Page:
Hirudotherapy in the past

Posted by Jelio Mir on

Hirudotherapy or treatment with medical leeches, which dates back 2500 years, has been called "living healers" leeches. They were used to shed blood in ancient Egypt, Mesopotamia, Babylon and throughout the ancient world. Hieroglyphs with healing leeches have been found in many places. Cleopatra, famous for her beauty, used the healing properties of medical leeches for her beauty treatments. Medicinal leeches are also known to the ancient Greeks. In Roman times, Galen (130 AD 201 AD) used leeches because he believed that by releasing blood he would get rid of the imbalance of the four moods (blood, lymph, yellow and black bile) in the human body. It is mentioned in the Bible and the Qur'an as "living healers."

Leech treatment was very popular in the Middle Ages, administered by Ibn Sina (Avicenna) and Hippocrates. In his book Al-KANUN Fi Al-Tibb (Canon of Medicine), Avicenna (980-1037) provides a detailed knowledge of the treatment of leeches. Surgical therapy was practiced in 1800 by French doctors for the treatment of various diseases. Medicinal leeches have been used by plastic surgeons in recent years. They use leeches to alleviate venous congestion, especially in transplant surgery. Our medical leeches produce a number of substances, especially hirudin and histamine.

These substances are responsible for suppressing blood clotting, have an analgesic effect, extend the effect on muscles and regulate the immune system. The aim of this study is to investigate the history and therapeutic applications of treatment with leeches from ancient times to the present. Bleeding is one of the oldest and most common therapeutic methods in Mesopotamian, Egyptian, Greek, Greco-Roman and Byzantine medicine. The methods used were bilingual and the treatment with leeches. Each method is used under different conditions, depending on the amount of blood to be removed and some important organs affected. Medical leeches have been used to treat many diseases since ancient times.

The word "Leech" is derived from the Anglo-Saxon word "laece" which means "doctor". Hirudotherapy, which means treatment with leeches in Latin, has been a treatment tool used by doctors for centuries. The first use of leeches for medical purposes can be seen in the murals of an Egyptian tomb (1567-1308 BC). The first written record of their use in medicine was given to Nicander de Colophain (200-130 BC) in his medical poem Alexipharmaca. The therapeutic use of leeches was also reported by Themison of Laodicea, a student of Asclepiades. in the year 50 BC. (4). Dr. Pliny states that it provides facial relief by removing excess blood from the human body and also demonstrates methods of administration with leeches.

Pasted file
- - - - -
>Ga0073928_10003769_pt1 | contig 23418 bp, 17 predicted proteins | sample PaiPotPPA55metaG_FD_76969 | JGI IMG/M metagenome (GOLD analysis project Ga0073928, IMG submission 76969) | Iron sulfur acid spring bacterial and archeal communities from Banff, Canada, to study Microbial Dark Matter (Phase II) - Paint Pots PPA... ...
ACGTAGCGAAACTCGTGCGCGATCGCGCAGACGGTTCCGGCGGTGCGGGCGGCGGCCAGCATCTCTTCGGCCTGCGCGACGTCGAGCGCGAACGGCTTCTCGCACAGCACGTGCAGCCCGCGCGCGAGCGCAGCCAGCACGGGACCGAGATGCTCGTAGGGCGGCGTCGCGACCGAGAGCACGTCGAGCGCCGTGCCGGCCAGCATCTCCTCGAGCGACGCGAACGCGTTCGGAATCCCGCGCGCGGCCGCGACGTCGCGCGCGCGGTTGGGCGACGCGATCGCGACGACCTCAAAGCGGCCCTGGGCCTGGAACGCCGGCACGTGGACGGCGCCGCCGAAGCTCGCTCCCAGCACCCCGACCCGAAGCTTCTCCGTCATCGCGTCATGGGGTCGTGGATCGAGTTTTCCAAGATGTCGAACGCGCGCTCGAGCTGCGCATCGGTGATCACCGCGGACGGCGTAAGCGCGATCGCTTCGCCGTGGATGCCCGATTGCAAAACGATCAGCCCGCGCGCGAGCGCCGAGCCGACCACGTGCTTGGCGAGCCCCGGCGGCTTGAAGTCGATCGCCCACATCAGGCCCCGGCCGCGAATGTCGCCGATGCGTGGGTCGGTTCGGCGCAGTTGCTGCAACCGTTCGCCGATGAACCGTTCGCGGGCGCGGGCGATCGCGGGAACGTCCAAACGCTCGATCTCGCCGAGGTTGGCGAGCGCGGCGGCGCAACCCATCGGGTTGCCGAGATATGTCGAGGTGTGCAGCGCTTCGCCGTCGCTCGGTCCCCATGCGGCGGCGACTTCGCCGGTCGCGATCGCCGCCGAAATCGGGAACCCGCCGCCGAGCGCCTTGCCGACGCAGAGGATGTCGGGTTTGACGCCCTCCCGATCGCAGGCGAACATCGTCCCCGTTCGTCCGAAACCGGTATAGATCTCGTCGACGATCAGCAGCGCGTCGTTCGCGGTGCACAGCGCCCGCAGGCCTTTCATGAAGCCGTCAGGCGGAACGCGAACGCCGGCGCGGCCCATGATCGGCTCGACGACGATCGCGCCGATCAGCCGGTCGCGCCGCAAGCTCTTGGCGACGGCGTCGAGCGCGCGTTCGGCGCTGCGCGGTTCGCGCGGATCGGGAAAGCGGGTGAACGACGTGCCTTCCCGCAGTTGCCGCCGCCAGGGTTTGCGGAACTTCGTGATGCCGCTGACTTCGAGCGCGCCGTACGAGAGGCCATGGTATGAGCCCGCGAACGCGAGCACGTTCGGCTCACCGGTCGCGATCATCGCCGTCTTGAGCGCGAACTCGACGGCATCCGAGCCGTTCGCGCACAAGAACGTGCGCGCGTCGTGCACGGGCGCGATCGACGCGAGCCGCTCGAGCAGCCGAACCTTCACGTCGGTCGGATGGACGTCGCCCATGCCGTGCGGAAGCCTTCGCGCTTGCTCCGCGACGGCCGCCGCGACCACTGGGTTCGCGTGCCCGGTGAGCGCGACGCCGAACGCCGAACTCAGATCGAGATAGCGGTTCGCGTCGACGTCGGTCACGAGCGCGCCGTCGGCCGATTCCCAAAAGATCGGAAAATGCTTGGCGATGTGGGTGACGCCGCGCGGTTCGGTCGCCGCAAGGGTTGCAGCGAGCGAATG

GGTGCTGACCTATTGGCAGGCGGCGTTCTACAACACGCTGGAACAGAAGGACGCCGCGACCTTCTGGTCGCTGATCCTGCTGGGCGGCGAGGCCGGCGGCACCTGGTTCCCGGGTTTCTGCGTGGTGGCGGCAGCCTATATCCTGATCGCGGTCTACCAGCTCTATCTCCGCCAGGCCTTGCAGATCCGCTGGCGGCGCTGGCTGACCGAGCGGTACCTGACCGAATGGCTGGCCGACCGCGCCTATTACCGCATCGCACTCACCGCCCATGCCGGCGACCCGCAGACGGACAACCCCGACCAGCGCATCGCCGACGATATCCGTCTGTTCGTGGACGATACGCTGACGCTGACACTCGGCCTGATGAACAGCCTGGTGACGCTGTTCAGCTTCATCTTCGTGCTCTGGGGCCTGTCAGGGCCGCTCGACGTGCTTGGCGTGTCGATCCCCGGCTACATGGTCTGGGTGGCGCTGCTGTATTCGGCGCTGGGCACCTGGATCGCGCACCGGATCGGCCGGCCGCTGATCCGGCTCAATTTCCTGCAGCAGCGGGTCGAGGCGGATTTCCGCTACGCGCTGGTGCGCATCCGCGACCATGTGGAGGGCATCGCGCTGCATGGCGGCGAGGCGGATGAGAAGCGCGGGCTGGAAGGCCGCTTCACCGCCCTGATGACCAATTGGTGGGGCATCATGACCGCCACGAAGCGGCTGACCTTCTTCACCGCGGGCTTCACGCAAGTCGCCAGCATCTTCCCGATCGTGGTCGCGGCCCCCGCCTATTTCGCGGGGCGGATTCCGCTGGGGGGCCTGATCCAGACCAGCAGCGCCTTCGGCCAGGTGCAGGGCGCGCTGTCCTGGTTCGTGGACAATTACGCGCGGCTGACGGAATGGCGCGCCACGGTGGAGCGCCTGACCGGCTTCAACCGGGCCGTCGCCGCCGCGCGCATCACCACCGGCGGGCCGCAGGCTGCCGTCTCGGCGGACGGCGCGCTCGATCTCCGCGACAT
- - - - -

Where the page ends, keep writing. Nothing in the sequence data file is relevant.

He pointed out that changes in the balance of these fluids cause disease. Leech treatment restores the balance of the four moods and ensures the restoration of body balance. In the same century, another Dr. Menemaco used leeches for therapy. Oribasius, a physician in the fourth century, was treated with leeches. Oribasius, Paul Aegina and Aetius of Amida reported in their works that Antylus, the surgeon, also administered therapy with leeches. Alexander of Tralles (525-605) suggests the use of medical leeches in some hearing loss and in the treatment of "melancholy".

In ancient times, doctors recommended this therapy because they believe that melancholy develops as a result of the accumulation of black bile in the brain or the whole blood flow. In the sixth century AD. Aetius from Amida mentions the application of leeches to eye disease, which he calls "onchia", creating a circle around the iris of the eye, due to the development of an ulcer in the deep layers of the eye. which is caused by an imbalance of body fluids, especially imbalance in the blood. Paul Aegina, in the seventh century, mentioned the use of leeches in the treatment of many diseases. He benefited from the use of medical leeches, especially in the headaches he calls "headaches" and eye diseases known as "amourozis" and "ophthalmia", as well as sore throats.

Nowadays, surgical therapy is a tribute in Russia, where many of the diseases are treated with medical leeches. Another little known fact is that the famous Russian surgeon Pirogov used the healing effect of leeches and helped them. Leech therapy is also used in Germany, Turkey, Ukraine, the Middle East. Ayurveda places medical leeches in a special place. In the recent past, even in Bulgarian folk medicine, they used leeches in many cases. In the Islamic world, where Hijama therapy is well known, medical leeches are administered with confidence.